Are we one step closer to Jurassic Park? Probably not, but researchers do believe they've found the first ever example of fossilized brain tissue from a dinosaur, National Geographic reports. The fossil was found on an English beach in 2004, but its unique trait—mineralized pieces of brain tissue—was announced in a study Thursday. "The chances of preserving brain tissue are incredibly small, so the discovery of this specimen is astonishing," Phys.org quotes study coauthor Alex Liu as saying. Researchers believe the dinosaur, a relative of the Iguanodon, sank upside down into a pond after it died. The pond water "essentially pickled" the dinosaur's brain, and the pickled tissue was eventually replaced by minerals.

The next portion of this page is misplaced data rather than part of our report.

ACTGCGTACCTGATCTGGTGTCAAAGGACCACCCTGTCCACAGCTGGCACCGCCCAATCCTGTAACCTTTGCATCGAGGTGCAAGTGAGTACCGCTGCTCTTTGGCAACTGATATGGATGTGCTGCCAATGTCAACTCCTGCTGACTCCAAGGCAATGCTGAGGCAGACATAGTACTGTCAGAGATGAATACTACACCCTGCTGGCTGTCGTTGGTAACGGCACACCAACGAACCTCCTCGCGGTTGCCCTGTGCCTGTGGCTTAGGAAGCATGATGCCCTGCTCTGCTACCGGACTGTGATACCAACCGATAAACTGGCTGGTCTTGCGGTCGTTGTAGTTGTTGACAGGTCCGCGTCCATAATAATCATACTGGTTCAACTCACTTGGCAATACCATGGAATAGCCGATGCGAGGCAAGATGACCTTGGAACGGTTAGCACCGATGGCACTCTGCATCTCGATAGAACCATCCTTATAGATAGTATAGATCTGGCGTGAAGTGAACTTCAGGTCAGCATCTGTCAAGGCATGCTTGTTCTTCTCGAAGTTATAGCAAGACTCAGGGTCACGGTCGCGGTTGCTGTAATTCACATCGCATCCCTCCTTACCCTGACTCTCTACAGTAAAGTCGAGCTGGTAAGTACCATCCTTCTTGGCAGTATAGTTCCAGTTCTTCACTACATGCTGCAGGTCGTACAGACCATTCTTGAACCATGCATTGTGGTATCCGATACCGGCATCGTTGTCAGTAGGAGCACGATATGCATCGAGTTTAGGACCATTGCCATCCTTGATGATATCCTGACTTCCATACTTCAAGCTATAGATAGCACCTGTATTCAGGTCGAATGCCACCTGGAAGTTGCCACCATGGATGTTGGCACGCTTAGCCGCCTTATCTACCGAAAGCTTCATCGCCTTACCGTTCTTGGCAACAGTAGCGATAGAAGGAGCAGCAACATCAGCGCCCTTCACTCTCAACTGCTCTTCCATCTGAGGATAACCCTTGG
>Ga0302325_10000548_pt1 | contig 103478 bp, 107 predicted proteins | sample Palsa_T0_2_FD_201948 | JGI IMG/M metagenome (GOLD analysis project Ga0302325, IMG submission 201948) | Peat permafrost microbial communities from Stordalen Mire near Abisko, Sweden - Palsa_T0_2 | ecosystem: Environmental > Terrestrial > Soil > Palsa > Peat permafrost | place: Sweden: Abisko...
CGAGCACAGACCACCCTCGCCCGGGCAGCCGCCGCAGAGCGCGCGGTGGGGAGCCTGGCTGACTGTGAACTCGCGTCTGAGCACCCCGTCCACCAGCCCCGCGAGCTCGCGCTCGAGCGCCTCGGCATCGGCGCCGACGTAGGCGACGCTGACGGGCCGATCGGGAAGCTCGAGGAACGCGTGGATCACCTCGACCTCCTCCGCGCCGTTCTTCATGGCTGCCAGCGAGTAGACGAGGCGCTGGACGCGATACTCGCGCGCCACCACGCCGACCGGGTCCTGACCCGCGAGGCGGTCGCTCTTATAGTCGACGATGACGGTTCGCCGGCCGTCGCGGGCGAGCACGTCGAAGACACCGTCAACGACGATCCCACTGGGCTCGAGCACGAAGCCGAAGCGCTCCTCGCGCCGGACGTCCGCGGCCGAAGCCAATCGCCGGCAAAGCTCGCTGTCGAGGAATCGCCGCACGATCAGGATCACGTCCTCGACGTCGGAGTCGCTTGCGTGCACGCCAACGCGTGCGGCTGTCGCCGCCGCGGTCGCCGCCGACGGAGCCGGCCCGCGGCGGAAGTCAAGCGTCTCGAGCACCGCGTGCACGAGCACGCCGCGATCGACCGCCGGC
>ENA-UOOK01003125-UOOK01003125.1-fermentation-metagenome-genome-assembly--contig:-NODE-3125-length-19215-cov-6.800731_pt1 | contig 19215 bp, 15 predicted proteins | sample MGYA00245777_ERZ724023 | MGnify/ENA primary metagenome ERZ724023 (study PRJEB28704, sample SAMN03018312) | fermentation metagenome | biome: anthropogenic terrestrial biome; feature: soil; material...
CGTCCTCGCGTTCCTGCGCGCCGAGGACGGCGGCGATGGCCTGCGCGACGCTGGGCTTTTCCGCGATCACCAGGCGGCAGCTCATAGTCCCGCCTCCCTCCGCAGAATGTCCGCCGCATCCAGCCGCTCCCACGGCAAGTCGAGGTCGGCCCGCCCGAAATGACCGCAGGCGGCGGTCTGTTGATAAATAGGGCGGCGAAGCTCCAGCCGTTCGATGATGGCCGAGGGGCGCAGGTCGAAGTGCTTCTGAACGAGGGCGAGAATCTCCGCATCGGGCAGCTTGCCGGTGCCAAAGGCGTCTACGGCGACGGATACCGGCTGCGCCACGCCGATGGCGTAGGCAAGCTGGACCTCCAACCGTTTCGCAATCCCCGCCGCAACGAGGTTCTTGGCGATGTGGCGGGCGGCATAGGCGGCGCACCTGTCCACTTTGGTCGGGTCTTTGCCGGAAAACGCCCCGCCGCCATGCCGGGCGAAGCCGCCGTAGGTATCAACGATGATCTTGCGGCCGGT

The outer millimeter of the fossil seems to include mineralized blood vessels and bits of the membrane that covered the brain, NPR reports. Researchers believe it may also contain mineralized pieces of the brain itself. “That is the nearest I suspect we’re ever going to get to the whole [brain],” paleontologist David Norman tells NatGeo. One result of the new discovery: Researchers say it may show dinosaurs were smarter than we've been giving them credit for. In modern reptiles, the brain doesn't take up the entire brain case in the skull. That appears not to have been the case in this dinosaur, meaning it may have had a larger brain than previously believed. Norman says it appears the dino was at least as smart as a modern crocodile. (A bus-sized dinosaur comes with a surprise.)